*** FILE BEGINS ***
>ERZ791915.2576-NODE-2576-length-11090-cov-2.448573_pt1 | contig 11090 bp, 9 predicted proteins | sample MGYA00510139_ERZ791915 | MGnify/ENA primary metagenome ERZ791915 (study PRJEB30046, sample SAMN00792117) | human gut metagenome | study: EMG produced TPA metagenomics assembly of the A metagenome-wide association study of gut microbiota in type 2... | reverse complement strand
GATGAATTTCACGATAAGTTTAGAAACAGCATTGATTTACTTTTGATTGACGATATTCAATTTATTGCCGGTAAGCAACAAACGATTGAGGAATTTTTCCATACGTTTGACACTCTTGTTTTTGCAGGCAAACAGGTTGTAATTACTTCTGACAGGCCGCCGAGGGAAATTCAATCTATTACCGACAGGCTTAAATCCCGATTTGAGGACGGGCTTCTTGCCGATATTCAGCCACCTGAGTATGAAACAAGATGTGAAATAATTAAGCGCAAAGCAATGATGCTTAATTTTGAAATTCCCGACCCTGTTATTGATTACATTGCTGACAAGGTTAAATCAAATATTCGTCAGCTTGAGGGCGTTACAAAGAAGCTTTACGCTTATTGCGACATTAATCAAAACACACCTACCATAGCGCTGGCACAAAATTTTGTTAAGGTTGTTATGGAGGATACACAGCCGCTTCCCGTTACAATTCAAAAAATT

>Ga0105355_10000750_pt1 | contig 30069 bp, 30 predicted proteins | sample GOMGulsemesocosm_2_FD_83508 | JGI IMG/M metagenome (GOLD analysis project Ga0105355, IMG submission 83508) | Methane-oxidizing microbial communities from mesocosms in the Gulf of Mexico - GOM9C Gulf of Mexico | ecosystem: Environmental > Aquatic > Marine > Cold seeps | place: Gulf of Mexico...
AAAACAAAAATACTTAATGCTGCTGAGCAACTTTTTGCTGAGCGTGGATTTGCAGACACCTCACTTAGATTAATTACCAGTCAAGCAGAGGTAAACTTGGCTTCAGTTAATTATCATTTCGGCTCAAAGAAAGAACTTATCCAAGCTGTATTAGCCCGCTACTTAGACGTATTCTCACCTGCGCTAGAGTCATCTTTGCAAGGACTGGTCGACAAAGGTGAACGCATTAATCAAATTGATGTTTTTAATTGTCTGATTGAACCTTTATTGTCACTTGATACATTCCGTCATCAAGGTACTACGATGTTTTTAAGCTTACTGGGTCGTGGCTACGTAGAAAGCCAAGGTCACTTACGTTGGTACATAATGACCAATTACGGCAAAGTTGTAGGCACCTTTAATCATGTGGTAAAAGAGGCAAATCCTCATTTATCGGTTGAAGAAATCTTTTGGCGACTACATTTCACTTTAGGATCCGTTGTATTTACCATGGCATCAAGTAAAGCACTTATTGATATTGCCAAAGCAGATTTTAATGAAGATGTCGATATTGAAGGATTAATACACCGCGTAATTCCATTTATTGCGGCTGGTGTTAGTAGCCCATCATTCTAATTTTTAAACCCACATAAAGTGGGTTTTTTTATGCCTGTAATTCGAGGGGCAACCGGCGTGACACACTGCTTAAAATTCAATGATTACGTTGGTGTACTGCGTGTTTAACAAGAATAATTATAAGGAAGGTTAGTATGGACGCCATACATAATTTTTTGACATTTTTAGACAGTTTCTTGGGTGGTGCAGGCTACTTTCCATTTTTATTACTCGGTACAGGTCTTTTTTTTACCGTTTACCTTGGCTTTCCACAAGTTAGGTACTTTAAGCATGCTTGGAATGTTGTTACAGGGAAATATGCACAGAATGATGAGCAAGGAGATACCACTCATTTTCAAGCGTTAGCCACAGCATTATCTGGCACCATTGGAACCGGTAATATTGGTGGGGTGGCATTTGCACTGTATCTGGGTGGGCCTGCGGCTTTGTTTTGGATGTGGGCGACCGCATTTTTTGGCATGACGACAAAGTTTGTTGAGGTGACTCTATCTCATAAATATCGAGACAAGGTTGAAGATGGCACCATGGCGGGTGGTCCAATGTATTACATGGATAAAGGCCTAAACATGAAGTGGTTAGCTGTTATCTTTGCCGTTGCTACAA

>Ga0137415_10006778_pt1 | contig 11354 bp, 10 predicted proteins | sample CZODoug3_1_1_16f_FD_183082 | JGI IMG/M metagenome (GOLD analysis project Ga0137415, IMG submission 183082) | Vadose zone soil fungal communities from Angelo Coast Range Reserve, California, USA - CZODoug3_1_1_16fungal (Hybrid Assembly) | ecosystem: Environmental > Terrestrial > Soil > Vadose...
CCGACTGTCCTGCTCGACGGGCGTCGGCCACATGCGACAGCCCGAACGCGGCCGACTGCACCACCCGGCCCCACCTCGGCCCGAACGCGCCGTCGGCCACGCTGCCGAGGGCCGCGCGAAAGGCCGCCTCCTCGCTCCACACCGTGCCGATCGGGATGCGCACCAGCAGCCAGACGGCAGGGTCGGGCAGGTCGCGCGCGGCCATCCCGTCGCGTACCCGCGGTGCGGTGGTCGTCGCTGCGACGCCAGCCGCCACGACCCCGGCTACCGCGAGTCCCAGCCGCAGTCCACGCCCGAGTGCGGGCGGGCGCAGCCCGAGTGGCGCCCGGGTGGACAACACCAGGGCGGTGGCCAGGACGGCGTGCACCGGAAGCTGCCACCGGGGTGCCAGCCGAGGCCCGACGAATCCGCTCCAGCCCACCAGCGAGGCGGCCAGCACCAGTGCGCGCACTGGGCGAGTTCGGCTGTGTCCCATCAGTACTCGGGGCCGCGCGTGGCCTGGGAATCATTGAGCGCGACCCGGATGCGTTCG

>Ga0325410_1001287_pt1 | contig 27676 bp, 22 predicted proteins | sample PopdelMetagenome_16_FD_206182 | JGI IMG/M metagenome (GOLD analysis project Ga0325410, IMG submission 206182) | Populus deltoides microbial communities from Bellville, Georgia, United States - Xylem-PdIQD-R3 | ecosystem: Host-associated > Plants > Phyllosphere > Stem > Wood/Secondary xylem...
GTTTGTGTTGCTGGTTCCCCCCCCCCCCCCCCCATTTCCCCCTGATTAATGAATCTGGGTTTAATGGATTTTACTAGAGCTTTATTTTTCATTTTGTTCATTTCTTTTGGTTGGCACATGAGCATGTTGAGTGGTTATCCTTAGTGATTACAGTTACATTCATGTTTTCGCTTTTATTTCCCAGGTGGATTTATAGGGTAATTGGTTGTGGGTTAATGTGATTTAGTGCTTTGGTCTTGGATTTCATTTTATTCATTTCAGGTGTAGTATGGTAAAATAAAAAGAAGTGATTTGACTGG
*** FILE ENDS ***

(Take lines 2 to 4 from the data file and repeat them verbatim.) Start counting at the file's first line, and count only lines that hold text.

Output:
GATGAATTTCACGATAAGTTTAGAAACAGCATTGATTTACTTTTGATTGACGATATTCAATTTATTGCCGGTAAGCAACAAACGATTGAGGAATTTTTCCATACGTTTGACACTCTTGTTTTTGCAGGCAAACAGGTTGTAATTACTTCTGACAGGCCGCCGAGGGAAATTCAATCTATTACCGACAGGCTTAAATCCCGATTTGAGGACGGGCTTCTTGCCGATATTCAGCCACCTGAGTATGAAACAAGATGTGAAATAATTAAGCGCAAAGCAATGATGCTTAATTTTGAAATTCCCGACCCTGTTATTGATTACATTGCTGACAAGGTTAAATCAAATATTCGTCAGCTTGAGGGCGTTACAAAGAAGCTTTACGCTTATTGCGACATTAATCAAAACACACCTACCATAGCGCTGGCACAAAATTTTGTTAAGGTTGTTATGGAGGATACACAGCCGCTTCCCGTTACAATTCAAAAAATT

>Ga0105355_10000750_pt1 | contig 30069 bp, 30 predicted proteins | sample GOMGulsemesocosm_2_FD_83508 | JGI IMG/M metagenome (GOLD analysis project Ga0105355, IMG submission 83508) | Methane-oxidizing microbial communities from mesocosms in the Gulf of Mexico - GOM9C Gulf of Mexico | ecosystem: Environmental > Aquatic > Marine > Cold seeps | place: Gulf of Mexico...
AAAACAAAAATACTTAATGCTGCTGAGCAACTTTTTGCTGAGCGTGGATTTGCAGACACCTCACTTAGATTAATTACCAGTCAAGCAGAGGTAAACTTGGCTTCAGTTAATTATCATTTCGGCTCAAAGAAAGAACTTATCCAAGCTGTATTAGCCCGCTACTTAGACGTATTCTCACCTGCGCTAGAGTCATCTTTGCAAGGACTGGTCGACAAAGGTGAACGCATTAATCAAATTGATGTTTTTAATTGTCTGATTGAACCTTTATTGTCACTTGATACATTCCGTCATCAAGGTACTACGATGTTTTTAAGCTTACTGGGTCGTGGCTACGTAGAAAGCCAAGGTCACTTACGTTGGTACATAATGACCAATTACGGCAAAGTTGTAGGCACCTTTAATCATGTGGTAAAAGAGGCAAATCCTCATTTATCGGTTGAAGAAATCTTTTGGCGACTACATTTCACTTTAGGATCCGTTGTATTTACCATGGCATCAAGTAAAGCACTTATTGATATTGCCAAAGCAGATTTTAATGAAGATGTCGATATTGAAGGATTAATACACCGCGTAATTCCATTTATTGCGGCTGGTGTTAGTAGCCCATCATTCTAATTTTTAAACCCACATAAAGTGGGTTTTTTTATGCCTGTAATTCGAGGGGCAACCGGCGTGACACACTGCTTAAAATTCAATGATTACGTTGGTGTACTGCGTGTTTAACAAGAATAATTATAAGGAAGGTTAGTATGGACGCCATACATAATTTTTTGACATTTTTAGACAGTTTCTTGGGTGGTGCAGGCTACTTTCCATTTTTATTACTCGGTACAGGTCTTTTTTTTACCGTTTACCTTGGCTTTCCACAAGTTAGGTACTTTAAGCATGCTTGGAATGTTGTTACAGGGAAATATGCACAGAATGATGAGCAAGGAGATACCACTCATTTTCAAGCGTTAGCCACAGCATTATCTGGCACCATTGGAACCGGTAATATTGGTGGGGTGGCATTTGCACTGTATCTGGGTGGGCCTGCGGCTTTGTTTTGGATGTGGGCGACCGCATTTTTTGGCATGACGACAAAGTTTGTTGAGGTGACTCTATCTCATAAATATCGAGACAAGGTTGAAGATGGCACCATGGCGGGTGGTCCAATGTATTACATGGATAAAGGCCTAAACATGAAGTGGTTAGCTGTTATCTTTGCCGTTGCTACAA